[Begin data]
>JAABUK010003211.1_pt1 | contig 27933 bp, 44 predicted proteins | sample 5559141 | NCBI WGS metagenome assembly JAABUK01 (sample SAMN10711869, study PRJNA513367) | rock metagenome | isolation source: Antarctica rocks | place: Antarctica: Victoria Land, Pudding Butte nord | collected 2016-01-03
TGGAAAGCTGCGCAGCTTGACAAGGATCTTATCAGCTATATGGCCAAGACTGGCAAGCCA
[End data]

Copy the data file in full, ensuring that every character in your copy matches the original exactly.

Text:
>JAABUK010003211.1_pt1 | contig 27933 bp, 44 predicted proteins | sample 5559141 | NCBI WGS metagenome assembly JAABUK01 (sample SAMN10711869, study PRJNA513367) | rock metagenome | isolation source: Antarctica rocks | place: Antarctica: Victoria Land, Pudding Butte nord | collected 2016-01-03
TGGAAAGCTGCGCAGCTTGACAAGGATCTTATCAGCTATATGGCCAAGACTGGCAAGCCA